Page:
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Old Bailey Proceedings - Trial Accounts
London's Central Criminal Court

15th January 1725
Benjamin Goddard & Richard Rustead
Violent Theft - Highway Robbery
Theft - extortion

Benjamin Goddard, of S. Dunstan's in the East, was indicted, that he, with Samuel Axtell and John Bollan, did assault Robert Wise on the Highway, putting him in Fear, and taking from him a Pair of Crystal Buttons, set in Silver, val. 5 s. on the 8th of Nov. last.

Benjamin Goddard and Richard Rustead, were indicted for a Trespass in conspiring to charge Robert Wise with an Intention to committ Sodomy with John Bollan, and by that means extorting from the said Robert Wise a Diamond Ring value 8 £. and several Sums of Money .

Robert Wise deposed, that on Sunday the 8th of Nov. about Six at Night, as he was making Water at Bear-Key, a Man (whose Name he has since heard is Bollan) came to him, and thrust his Hand into his Breeches, when immediately two others, (Goddard and Axtell) started upon them from behind some Hogsheads, and cry'd, Now, by G - , we have got him; - A Sodomite! A Sodomite!

He was very much surprized at the Charge; which they perceived and swore that if he would not make it up with them, they would presently carry him him before the Justice, and take their Oaths that they saw him going to commit the Fact with Bollan.

He was in a great Surprize, and assured them, that if they would let him go, he would give them a Pair of Crystal Buttons. Goddard took them, but swore that they must have something else, or it would be the worse for him, and so they followed him home.

They told him, as he was going in, that if he did not come down again quickly, and bring them some Money, they would carry him to Newgate directly.

He promised them to try what he could do. They bade him borrow a Guinea of the Maid, if he could get it no otherwise. He brought them two York-Building Lottery-Tickets, of 30 s. value each, with which they went away.

At two other times they brought the Prisoner Rustead with them, and extorted 15 s. from him.

On the 17th of Dec. at Night, the two Prisoners waited for his coming out; and in Gutter-Lane Rustead clapt him on the Shoulder, and swore that they had now got a Warrant to carry him to Newgate; and they would certainly execute it, if he did not help them to 4 £. for Goddard was going to live in the Country, and wanted a little Money to fit him out.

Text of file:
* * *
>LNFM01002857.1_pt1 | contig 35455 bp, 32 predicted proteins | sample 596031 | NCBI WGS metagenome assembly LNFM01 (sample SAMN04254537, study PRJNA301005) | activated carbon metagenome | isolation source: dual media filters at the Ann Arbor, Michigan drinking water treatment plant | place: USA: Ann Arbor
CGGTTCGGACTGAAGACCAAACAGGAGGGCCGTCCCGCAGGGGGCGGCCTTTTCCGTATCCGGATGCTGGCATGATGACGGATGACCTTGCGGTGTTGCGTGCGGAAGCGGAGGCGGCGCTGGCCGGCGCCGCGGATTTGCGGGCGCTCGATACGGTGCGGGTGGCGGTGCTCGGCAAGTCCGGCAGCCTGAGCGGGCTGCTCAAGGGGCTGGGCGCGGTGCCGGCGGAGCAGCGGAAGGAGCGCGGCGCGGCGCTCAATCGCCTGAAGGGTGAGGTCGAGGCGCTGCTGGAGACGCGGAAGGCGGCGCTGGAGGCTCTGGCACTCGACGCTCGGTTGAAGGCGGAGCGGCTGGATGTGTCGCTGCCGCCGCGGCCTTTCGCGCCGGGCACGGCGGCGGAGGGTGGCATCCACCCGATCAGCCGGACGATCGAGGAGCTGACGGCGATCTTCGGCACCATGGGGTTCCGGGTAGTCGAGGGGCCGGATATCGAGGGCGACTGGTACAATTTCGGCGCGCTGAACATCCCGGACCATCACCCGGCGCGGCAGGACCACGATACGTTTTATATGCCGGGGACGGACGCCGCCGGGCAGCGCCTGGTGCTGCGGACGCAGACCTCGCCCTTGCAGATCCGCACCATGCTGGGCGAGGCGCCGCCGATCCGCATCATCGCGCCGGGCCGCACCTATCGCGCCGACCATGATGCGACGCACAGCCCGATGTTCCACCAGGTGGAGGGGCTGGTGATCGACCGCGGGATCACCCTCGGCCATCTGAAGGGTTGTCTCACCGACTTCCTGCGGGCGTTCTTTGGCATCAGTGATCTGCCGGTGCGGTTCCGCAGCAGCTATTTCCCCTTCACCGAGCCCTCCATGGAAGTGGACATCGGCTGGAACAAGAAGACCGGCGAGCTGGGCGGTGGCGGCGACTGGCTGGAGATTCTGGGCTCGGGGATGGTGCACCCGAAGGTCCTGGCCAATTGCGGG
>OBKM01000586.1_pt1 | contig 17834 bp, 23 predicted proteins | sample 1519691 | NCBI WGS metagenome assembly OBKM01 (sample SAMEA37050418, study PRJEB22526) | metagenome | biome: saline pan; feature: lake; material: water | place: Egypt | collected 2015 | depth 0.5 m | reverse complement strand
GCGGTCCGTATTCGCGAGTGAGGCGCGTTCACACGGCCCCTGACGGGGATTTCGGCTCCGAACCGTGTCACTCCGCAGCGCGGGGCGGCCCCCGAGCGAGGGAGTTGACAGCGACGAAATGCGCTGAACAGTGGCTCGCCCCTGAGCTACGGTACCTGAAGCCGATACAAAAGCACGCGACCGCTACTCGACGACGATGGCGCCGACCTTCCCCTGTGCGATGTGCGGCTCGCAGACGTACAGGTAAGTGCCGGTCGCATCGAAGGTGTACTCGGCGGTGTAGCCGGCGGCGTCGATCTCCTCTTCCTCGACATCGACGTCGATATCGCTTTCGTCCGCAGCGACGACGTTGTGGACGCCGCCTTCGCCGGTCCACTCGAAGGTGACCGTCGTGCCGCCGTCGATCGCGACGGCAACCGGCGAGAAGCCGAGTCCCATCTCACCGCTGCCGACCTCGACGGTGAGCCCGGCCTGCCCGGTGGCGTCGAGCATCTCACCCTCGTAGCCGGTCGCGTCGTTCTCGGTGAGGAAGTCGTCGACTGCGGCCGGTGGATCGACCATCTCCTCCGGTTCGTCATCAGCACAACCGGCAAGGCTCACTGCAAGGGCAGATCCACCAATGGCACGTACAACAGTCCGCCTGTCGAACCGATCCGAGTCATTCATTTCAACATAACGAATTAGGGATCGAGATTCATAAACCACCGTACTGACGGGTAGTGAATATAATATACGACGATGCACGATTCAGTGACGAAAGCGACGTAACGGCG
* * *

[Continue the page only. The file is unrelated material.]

He told them, he believed that he had got 40 s. about him, and he would give them that, if they would never trouble him again: They swore they never would. He gave them the Money, and as soon as they had got it, they insisted upon his making it up 4 £. But still promising, with repeated Imprecations, that if he comply'd, they would never come after him any more.

At last he gave them the other 40 s. and so they parted for that time: But the next Night, hearing the Bell ring, he went down to see who was at the Door; he opened it, and saw nobody at first; but quickly Rustead stept up, and said he must needs speak with him, and would have taken him out.

He was unwilling to go, and therefore desired the other to come in, which he did. Rustead then swore that Goddard (whom he called Brother) was gone out of Town, and had left some Rings in Pawn, and he must have 4 £. to redeem them.

He found 'twas in vain to put Rustead in mind of what he swore the preceding Night. But having no Money about him, he gave him (tho' with great Reluctance) a Diamond Ring from off his Finger, with which he went away.

But the other being vexed with himself for parting with the Ring, went after Rustead, to try if he could get it again, upon the Promise of some Money.

He had gone but a little way, when, to his great Surprize, he found Rustead and Goddard talking together. They told him, they must and would have 40 s. more, or it should be the worse for him.

This occasioned a little Disturbance; and a Boy coming by, and hearing something of the Matter, Oh! says he, I know one of these Fellows, his Name is Rustead, he uses the Walks in Moorfields; which the Prisoners hearing, ran away, and he (this Evidence) never saw 'em again, till they were apprehended, which was not long after.

It appeared that the Prisoners were drinking together at the Farthing Pye-house by Moorfields, from whence they sent a Man to sell the Diamond Ring.

This Fellow happening to offer it to the very Goldsmith of whom the Prosecutor bought it, the Goldsmith knew it again, and stopt him, and he discovered where the Prisoners were waiting; by which means they were presently apprehended.

Rich Baily the Constable depos'd, that Goddard own'd that he took the Buttons from the Prosecutor; and that upon his Information he found Bollan and Axtell, and apprehended 'em; but they being bailed, have since fled for it.

That Rustead own'd, that he knew that the other three had followed that Practice of getting Money several times before, and that he himself had most of the Money from the Prosecutor.

The Prisoners than made their Defence. Goddard deny'd that it was he that took the Buttons, but said, that accidentally meeting the Prosecutor, (to whom he was before a Stranger) he (the Prosecutor) told him where he lived, and that he had twice committed Sodomy with Bollan.

Rustead said, that meeting with Goddard in Moorfields, Goddard told him what the Prosecutor had said, upon which the Prosecutor took him by the Arm, and said, Pray don't go to my Master's House to disgrace me, for I am a young Gentleman, and it will be my Ruin; and at the same time gave them Money not to discover it.

It appeared highly improbable, that any one in his Senses should confess such things to Strangers, and then tell them where he lived.

The Jury acquitted Goddard of the Robbery , but found them both guilty of the Misdemeanor.

[Punishments: fine; pillory; imprisonment]



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